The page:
posted on 26/1/16 at 06:01 PM Reply With Quote
Running fine again now and codes deleted and not reshowing. BUT i'd rather have found why it did it.





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obfripper

posted on 26/1/16 at 09:10 PM Reply With Quote
The kangarooing you had was by design, as when the given fault code occurs the hp fuel pump pressure regulator valve shuts down, so the hp circuit pressure is equalised to the low pressure circuit, this is to prevent damage to the engine due to unknown fuel pressure, and enable limp home driving.
From this occuring followed by a complete non start it would indicate you had no fuel pressure being supplied by the lift pump when the car would not restart, cycling the ignition allowed the pump to restart & the fault code status to become intermittent so you were able to drive as normal.
The pump operation voltage is regulated by PWM, a weak pump could operate correctly at full voltage (priming pulse) but stall at minimum load voltage.
There is no low pressure circuit pressure sensor, so a low pressure circuit failure would not have a related fault code and would instead trigger the code you had.

It's also possible that the bypass pressure regulator in the fuel filter was sticking open, make sure if you replace the filter that the new one is the current spec 6.6 bar pressure regulator version, also the non fsi models have an identical looking filter with lower pressure ratings - these will cause you plenty of fault codes if accidentally used.

Dave

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omega 24 v6

posted on 26/1/16 at 10:34 PM Reply With Quote
Thanks Dave that sort of makes sense. The filter has been in for 16months though and first its done it. Its a genuine filter as well. Just hoping its not going to become an issue though. With regards to the non start / the engine would start but was lumpy as hell and certainly undriveable. With backfires as well.
Hope its just a glitch but from your description I'd be looking at new fuel filter first then poss lift pump. A mate has vagcom so I might borrow his laptop and do some live data if it reocurrs.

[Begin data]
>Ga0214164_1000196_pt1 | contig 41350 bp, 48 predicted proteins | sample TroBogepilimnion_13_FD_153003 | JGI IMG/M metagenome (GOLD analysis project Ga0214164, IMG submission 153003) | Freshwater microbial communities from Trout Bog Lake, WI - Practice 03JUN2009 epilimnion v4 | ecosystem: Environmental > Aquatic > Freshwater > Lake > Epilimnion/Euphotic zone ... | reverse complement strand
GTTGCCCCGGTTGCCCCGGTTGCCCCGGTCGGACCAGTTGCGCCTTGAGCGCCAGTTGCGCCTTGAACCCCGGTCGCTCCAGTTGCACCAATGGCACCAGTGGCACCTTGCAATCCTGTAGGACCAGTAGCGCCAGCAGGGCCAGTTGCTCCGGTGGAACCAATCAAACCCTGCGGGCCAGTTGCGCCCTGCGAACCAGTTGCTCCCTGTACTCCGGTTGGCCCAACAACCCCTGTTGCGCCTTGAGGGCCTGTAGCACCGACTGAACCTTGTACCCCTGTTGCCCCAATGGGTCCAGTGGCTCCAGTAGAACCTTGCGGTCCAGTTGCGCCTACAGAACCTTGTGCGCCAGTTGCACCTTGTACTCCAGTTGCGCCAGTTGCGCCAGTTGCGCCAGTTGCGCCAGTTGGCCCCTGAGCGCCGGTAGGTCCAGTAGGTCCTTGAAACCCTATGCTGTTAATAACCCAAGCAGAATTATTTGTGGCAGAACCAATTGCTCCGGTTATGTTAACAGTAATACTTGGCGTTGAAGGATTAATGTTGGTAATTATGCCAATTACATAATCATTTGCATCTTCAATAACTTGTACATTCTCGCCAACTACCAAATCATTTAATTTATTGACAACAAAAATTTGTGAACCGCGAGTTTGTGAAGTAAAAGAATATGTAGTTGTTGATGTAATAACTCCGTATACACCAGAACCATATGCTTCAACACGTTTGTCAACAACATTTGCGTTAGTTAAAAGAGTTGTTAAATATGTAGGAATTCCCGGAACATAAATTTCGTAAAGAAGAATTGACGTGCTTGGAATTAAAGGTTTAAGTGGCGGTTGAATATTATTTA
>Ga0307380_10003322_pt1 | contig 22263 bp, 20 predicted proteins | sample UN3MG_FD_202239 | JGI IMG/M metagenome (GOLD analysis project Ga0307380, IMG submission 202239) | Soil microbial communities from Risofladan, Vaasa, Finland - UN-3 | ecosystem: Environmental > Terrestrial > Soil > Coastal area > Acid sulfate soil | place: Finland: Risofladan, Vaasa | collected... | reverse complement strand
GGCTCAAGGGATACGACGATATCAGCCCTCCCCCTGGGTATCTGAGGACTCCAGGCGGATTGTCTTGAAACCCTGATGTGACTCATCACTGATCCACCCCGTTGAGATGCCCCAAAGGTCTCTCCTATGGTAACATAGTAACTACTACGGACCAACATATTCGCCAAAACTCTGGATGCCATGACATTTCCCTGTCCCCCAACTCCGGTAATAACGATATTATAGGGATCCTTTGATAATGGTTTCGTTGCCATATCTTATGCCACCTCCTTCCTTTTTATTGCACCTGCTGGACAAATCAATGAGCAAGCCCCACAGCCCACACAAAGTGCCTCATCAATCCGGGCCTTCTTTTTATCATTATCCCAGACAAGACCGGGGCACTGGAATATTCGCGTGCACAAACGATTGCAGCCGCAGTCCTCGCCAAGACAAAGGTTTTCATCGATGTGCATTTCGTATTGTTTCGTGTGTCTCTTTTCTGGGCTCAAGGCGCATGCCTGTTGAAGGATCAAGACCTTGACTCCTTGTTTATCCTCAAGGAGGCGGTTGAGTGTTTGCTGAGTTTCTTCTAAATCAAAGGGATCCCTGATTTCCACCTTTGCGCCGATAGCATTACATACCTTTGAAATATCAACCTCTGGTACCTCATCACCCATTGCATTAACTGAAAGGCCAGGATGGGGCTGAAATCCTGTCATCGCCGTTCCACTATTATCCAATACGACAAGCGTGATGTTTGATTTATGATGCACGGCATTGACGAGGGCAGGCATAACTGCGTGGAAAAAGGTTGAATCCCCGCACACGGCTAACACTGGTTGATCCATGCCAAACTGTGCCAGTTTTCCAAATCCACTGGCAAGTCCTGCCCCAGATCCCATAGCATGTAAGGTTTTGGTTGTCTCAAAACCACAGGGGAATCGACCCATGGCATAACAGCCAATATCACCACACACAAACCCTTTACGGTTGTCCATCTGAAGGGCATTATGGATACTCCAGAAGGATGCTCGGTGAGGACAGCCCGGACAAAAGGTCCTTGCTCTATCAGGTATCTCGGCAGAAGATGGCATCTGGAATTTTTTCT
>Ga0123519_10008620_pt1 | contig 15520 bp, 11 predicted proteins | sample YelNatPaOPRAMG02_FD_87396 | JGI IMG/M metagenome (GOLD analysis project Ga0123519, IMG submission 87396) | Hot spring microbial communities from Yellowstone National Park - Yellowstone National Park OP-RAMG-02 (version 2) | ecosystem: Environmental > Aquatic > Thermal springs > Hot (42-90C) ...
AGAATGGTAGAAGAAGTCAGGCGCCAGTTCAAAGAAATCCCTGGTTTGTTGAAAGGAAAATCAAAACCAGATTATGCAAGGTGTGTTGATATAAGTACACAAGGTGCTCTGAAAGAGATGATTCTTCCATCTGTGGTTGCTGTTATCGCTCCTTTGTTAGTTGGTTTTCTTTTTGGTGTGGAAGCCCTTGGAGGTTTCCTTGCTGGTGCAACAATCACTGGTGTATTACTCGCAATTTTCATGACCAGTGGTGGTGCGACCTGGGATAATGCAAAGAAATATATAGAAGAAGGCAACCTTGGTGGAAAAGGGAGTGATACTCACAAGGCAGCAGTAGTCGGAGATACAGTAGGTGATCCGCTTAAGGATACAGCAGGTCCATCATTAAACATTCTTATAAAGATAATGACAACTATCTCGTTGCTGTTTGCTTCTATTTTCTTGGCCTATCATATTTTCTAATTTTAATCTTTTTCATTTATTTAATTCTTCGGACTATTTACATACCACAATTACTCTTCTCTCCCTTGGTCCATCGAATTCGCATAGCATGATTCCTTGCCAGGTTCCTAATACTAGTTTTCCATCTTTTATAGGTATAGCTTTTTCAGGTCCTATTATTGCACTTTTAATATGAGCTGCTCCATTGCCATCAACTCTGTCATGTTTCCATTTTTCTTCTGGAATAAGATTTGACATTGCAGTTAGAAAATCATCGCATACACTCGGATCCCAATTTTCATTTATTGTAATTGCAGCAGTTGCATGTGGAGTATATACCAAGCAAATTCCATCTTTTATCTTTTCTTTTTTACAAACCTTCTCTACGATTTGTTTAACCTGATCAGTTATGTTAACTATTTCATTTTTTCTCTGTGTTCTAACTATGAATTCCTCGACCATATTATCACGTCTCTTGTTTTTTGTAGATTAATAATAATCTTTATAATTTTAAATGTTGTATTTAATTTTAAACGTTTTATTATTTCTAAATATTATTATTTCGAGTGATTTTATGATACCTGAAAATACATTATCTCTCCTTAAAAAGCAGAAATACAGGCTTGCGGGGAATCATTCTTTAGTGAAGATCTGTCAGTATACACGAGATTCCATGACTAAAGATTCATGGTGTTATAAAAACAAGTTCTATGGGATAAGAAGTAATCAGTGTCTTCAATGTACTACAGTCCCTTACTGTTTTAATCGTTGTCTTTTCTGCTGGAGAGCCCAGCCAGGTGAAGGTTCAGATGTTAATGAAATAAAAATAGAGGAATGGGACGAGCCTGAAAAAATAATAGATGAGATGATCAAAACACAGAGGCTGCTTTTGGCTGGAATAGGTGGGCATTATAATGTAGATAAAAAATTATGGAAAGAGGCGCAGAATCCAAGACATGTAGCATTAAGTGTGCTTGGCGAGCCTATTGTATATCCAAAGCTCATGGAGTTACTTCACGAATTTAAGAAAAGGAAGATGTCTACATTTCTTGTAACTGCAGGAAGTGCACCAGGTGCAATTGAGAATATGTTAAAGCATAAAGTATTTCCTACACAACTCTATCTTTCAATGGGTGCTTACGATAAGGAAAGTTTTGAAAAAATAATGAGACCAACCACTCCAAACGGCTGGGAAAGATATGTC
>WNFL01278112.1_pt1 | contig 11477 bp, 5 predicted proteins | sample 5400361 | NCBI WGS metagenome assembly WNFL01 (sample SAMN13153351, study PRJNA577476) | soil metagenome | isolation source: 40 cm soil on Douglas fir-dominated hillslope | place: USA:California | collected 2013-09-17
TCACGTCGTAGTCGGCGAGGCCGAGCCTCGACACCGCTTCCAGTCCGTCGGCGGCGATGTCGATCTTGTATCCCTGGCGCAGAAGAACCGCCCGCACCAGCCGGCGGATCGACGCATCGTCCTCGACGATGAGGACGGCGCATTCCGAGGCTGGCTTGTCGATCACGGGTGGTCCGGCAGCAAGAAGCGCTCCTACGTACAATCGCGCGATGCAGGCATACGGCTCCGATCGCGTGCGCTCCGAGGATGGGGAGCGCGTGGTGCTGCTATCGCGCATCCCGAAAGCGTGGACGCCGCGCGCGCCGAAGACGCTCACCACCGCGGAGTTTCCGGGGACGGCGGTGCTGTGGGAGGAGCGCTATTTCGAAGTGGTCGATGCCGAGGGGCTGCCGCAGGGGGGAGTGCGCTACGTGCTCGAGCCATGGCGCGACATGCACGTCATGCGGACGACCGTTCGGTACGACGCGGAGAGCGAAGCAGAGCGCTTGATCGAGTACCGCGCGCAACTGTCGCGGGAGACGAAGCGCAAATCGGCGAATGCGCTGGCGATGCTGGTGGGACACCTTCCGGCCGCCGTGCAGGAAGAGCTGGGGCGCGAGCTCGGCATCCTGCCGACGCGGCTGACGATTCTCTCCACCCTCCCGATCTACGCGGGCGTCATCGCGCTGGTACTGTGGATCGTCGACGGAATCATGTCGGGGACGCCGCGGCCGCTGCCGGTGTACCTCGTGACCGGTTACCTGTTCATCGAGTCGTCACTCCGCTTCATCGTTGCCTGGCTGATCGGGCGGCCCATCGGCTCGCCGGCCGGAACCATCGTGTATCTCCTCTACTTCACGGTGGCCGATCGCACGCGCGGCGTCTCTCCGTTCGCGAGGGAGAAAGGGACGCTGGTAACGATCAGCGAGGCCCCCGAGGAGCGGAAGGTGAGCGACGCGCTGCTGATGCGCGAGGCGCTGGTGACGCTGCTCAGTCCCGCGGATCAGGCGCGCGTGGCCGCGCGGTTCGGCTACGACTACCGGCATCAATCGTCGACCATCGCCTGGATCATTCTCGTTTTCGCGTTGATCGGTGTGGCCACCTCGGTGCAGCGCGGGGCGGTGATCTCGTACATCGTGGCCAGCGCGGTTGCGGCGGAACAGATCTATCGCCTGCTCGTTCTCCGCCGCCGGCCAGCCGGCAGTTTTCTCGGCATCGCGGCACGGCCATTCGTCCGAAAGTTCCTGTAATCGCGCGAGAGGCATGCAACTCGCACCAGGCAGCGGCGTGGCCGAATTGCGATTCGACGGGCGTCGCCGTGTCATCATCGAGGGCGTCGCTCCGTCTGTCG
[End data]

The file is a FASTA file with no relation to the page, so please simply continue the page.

Thanks
Gary

E.T.A it certainly wasn't in limp home mode even with the light on. Drove just like it always did.

[Edited on 26/1/16 by omega 24 v6]





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nick205

posted on 27/1/16 at 09:14 AM Reply With Quote
As mentioned above, I've changed my Passat's TDI PD fuel filter every year (from what I can see VW talk about every 40k miles). For the cost 5 of doing it and the benefit's in driveability (sp?) I can't see it as not worth doing, the old filters are black and very dirty when removed.

Check the priming sequence before you do it, but replacing the fuel filter can't hurt.






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omega 24 v6

posted on 27/3/16 at 04:42 PM Reply With Quote
Well I'm ashamed to say I haven't had time to do anything to this car yet. Although I have been running it and its done about 300miles since the last occurance. Its done it again today though. Same scenario same symptoms. Need to get my hands dirty this week I think.
Would Vagcom Narrow it down a bit Dave?? generic code reader just comes up with P0192.





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obfripper

posted on 27/3/16 at 06:20 PM Reply With Quote
The code will likely be the same with vagcom but it will give a subcode that may help in narrowing down the fault and possibly relevant freeze frame data, however you'll be able to check the desired/actual fuel pressures with vagcom and do this while driving with an assistant, iirc vagcom will let you graph the data which makes it easier to spot an irregularity.

The actual pressure value will closely follow the desired value in a 50-150 bar range, any spikes or sudden random drops in the actual pressure can indicate a sensor/wiring issue, the actual pressure being correct at idle but falling low under acceleration indicates a restriction in the flow.
When it falls into limp mode the actual pressure will drop to 6.6 bar and remain there regardless of rpm/load, if it drops lower than this there is a lift pump/low fuel pressure regulator fault.

Have a good read of this for some in depth workings of your engine.

If you manage to log data while the fault is occuring or get a subcode/freezeframe data, post a screenshot or datalog, I'll have a good look and point you in the right direction if possible.

Dave

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omega 24 v6

posted on 27/3/16 at 07:08 PM Reply With Quote
Cheers Dave. thinking of changing the car this year so don't want to be throwing expensive parts at it unless required LOL.